26 , 2003
State's Non-Profit Sector Shows its 'Mighty' Power
By Susie Steckner
Arizona's non-profit sector is a powerful economic engine that pumps billions of dollars into the state,
fills critical community needs, boosts education and enriches lives daily, according to a report unveiled
"Arizona's Nonprofit Sector: The Spirit of Arizona" shines a spotlight on the state's nearly 19,000
non-profit groups to demonstrate the impact that non-profit organizations exert on the state's economic
well-being and everyday life.
The report considers the entire non-profit sector, from Phoenix's Banner Health, a hospital operator,
to Prescott's Sharlot Hall Museum to Mesa's Save the Family, an agency for homeless families, to Tucson's
Black Chamber of Commerce.
"We are mighty, we are diverse, we are out there doing it all," said the report's author, Tim Delaney,
founder of the Center for Leadership, Ethics & Public Service in Phoenix.
"The Spirit of Arizona" was released at a forum in Phoenix hosted by Make A Difference, a non-profit
group that links volunteers with volunteer jobs. The Arizona Republic was one of the event sponsors.
Phoenix Vice Mayor Greg Stanton, who is active in local non-profit organizations, noted during a speech
the vital role non-profit organizations play in the city. He said Phoenix has relationships with 60
non-profit groups that provide housing, education and other programs.
"Too many people view non-profits as charities," he said. "We view them as our partners."
The report was commissioned by the Arizona Community Foundation in Phoenix, an umbrella organization of
700 charitable funds. It draws on data from 1997 to 2003, with information from government agencies,
advocacy groups and Arizona State University's Center for Nonprofit Leadership and Management.
Though there are thousands of non-profit groups registered with the Arizona Corporation Commission,
the report shows about 19,000 are operating. Of those, about 11,500 have 501(c)(3) tax-exempt, or
Roughly 1,500 non-profit groups are created each year; in the first six months of 2003, about
1,000 were launched.
The report includes 3,300 religious congregations in the non-profit sector. But Delaney said the
number is difficult to pinpoint because of fewer government reporting requirements for religious groups.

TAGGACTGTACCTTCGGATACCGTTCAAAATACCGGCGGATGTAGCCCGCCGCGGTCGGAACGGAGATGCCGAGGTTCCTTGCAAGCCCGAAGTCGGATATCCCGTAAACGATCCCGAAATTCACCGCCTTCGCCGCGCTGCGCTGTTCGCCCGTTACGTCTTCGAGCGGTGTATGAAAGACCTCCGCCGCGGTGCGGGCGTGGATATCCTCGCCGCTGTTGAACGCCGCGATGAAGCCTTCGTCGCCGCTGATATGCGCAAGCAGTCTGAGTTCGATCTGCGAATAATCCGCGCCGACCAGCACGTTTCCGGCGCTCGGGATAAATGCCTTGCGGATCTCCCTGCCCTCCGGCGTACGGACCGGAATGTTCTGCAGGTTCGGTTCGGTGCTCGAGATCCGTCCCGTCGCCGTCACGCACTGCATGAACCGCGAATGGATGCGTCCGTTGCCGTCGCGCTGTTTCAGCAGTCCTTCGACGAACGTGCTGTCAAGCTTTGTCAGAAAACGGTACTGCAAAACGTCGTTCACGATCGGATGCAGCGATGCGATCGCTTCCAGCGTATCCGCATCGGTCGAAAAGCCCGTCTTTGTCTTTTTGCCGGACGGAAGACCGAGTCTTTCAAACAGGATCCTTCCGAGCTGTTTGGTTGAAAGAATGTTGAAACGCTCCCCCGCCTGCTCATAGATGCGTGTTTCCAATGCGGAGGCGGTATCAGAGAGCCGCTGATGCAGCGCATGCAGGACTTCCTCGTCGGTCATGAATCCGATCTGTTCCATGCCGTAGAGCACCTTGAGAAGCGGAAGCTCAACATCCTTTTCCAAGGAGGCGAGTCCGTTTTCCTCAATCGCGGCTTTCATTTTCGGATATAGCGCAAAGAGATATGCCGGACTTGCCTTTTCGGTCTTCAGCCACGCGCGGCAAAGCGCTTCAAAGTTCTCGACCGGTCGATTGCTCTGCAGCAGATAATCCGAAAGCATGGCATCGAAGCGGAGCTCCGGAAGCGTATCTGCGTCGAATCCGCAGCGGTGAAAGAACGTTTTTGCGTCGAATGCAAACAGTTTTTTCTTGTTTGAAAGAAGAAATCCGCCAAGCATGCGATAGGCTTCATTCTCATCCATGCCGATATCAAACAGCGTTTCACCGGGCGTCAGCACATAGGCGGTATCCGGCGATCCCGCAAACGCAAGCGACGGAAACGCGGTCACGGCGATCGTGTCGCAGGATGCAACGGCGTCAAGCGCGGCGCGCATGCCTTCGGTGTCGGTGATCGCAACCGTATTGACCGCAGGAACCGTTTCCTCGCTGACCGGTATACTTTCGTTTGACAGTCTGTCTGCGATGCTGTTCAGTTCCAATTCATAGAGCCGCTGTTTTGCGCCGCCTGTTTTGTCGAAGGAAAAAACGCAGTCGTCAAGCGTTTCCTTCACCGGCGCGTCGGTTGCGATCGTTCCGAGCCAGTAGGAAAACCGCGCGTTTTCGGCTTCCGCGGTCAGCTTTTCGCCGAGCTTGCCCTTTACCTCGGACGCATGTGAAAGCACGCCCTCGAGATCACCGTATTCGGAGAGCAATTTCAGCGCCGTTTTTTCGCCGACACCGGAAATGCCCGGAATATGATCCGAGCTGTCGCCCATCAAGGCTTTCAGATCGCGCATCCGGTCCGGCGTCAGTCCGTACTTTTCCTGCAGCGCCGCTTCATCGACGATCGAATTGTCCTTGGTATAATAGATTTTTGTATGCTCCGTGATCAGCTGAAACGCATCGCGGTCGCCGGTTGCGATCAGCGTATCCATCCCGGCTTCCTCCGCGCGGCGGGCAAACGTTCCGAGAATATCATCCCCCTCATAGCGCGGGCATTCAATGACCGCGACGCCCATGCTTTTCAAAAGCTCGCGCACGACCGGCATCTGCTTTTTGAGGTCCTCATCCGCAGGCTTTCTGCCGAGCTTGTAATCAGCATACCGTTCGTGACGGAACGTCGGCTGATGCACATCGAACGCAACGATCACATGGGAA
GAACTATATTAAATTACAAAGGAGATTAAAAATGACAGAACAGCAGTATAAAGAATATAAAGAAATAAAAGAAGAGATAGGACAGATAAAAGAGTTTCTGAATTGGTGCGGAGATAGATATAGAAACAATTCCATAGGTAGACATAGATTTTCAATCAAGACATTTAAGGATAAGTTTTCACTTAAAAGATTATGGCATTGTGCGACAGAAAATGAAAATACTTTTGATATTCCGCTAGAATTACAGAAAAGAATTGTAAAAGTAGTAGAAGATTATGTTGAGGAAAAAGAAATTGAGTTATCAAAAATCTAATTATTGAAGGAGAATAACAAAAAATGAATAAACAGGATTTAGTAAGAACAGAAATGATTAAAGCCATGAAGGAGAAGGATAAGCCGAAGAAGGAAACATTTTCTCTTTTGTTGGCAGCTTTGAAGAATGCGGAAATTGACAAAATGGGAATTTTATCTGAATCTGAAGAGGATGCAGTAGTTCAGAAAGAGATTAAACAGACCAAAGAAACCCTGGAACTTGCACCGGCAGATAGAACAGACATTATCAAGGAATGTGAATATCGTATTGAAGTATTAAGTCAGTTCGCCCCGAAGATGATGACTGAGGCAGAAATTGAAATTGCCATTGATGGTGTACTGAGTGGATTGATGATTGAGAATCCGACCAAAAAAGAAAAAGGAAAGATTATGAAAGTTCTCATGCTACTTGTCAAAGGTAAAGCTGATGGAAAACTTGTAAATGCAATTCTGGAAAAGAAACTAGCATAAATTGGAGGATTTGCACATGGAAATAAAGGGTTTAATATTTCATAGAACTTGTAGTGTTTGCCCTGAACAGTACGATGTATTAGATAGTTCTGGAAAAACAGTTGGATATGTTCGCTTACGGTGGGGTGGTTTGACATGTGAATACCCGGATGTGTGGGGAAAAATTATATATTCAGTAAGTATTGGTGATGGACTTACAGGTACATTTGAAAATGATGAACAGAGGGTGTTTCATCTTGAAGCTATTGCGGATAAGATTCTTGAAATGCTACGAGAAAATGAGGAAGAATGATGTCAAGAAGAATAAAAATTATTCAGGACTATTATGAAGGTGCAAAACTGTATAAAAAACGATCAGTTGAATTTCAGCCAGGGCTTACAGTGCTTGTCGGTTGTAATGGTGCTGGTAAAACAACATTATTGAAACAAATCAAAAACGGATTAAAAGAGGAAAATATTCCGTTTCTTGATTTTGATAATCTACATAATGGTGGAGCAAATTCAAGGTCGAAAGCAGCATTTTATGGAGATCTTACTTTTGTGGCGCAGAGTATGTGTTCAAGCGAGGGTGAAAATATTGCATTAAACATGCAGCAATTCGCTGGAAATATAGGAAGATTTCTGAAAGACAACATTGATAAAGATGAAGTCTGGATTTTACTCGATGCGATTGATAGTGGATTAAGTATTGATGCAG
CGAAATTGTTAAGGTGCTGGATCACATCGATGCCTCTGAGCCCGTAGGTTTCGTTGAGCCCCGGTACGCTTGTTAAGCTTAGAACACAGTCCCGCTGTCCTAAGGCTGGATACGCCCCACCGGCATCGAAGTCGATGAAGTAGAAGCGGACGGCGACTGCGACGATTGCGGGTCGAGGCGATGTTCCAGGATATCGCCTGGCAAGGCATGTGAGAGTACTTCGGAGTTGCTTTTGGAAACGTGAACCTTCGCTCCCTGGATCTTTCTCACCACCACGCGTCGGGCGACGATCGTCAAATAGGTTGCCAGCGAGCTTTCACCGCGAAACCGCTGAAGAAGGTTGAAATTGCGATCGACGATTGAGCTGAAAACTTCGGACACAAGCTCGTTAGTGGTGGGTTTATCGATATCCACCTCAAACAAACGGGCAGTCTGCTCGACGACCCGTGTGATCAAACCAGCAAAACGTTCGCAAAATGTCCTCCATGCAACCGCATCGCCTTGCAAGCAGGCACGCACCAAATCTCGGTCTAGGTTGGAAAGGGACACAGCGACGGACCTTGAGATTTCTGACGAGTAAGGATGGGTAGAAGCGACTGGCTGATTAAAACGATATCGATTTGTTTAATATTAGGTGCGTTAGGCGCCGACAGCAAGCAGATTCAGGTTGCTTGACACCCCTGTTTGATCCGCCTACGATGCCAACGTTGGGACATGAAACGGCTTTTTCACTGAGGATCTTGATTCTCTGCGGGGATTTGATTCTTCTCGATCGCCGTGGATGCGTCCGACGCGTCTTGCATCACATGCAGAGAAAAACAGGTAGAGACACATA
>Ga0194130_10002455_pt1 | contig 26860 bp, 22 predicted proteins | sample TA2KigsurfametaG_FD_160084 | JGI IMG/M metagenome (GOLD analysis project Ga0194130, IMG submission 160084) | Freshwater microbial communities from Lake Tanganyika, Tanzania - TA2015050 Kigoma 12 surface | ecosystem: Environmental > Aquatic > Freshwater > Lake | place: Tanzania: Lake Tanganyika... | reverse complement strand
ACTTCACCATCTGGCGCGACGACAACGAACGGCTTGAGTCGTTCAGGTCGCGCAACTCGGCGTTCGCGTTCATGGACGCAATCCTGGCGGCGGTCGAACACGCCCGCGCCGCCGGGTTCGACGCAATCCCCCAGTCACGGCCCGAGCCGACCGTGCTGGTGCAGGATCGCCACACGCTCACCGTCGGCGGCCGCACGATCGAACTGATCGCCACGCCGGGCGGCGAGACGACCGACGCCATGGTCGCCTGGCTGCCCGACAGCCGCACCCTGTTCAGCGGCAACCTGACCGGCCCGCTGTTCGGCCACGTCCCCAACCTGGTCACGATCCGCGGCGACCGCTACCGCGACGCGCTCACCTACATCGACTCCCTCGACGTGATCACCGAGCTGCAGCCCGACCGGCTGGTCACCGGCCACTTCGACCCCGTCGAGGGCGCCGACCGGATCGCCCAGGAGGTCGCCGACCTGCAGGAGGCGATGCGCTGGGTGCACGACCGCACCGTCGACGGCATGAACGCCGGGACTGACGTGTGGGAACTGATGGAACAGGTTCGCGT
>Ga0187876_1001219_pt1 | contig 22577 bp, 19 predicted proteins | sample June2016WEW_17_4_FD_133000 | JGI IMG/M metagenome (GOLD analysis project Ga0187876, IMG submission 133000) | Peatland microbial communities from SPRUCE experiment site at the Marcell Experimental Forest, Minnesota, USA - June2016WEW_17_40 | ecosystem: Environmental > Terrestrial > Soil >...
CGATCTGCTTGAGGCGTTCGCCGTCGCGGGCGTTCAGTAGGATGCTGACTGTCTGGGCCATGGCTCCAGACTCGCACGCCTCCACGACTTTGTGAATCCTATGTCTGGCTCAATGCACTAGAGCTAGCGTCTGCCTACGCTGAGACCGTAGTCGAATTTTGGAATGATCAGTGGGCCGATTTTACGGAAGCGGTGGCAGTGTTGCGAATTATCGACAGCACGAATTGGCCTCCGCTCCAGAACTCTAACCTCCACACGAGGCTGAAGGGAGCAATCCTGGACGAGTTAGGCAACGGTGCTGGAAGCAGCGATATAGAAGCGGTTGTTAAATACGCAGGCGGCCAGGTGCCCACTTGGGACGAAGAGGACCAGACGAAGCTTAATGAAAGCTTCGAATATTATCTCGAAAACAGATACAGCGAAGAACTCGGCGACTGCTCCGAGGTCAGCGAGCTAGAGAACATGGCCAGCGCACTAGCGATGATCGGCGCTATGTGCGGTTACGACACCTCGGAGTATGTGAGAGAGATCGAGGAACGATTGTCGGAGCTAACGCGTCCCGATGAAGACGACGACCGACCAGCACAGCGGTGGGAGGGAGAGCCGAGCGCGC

The report aims to show what would happen without such non-profits. Among the considerations:
- Taxpayers would assume a great burden if government took over services provided by non-profit groups,
such as health care, child care or blood-donation operations.
- The economy would take a hit. Non-profit groups with tax-exempt status spent nearly $10 billion last
year; non-profit groups overall paid more than 105,000 employees a combined $2.6 billion in 1997,
the most recent year for which such statistics are available.
- The community would lose potential leaders and innovators. Non-profit groups cultivate leaders through
youth programs, volunteer jobs and boards of directors. In fact, the purpose of one non-profit organization,
Valley Leadership, is to develop leaders.
As for innovation, the report notes that the world's first food bank, St. Mary's, was founded in
Phoenix by John van Hengel. His efforts launched the movement worldwide.
The report comes at a challenging time for many organizations, which have seen declines in donations
and government funding. What's more, human service organizations have seen increased needs from residents
hit hard by a soft economy.
The report also comes as some community leaders are working to form a statewide association for
non-profit organizations, following what many other states have done to strengthen the sector and raise
Forum speakers called on businesses and government to take a larger role in helping non-profit groups,
financially and otherwise. They also encouraged non-profits to help themselves by banding together with
such an association.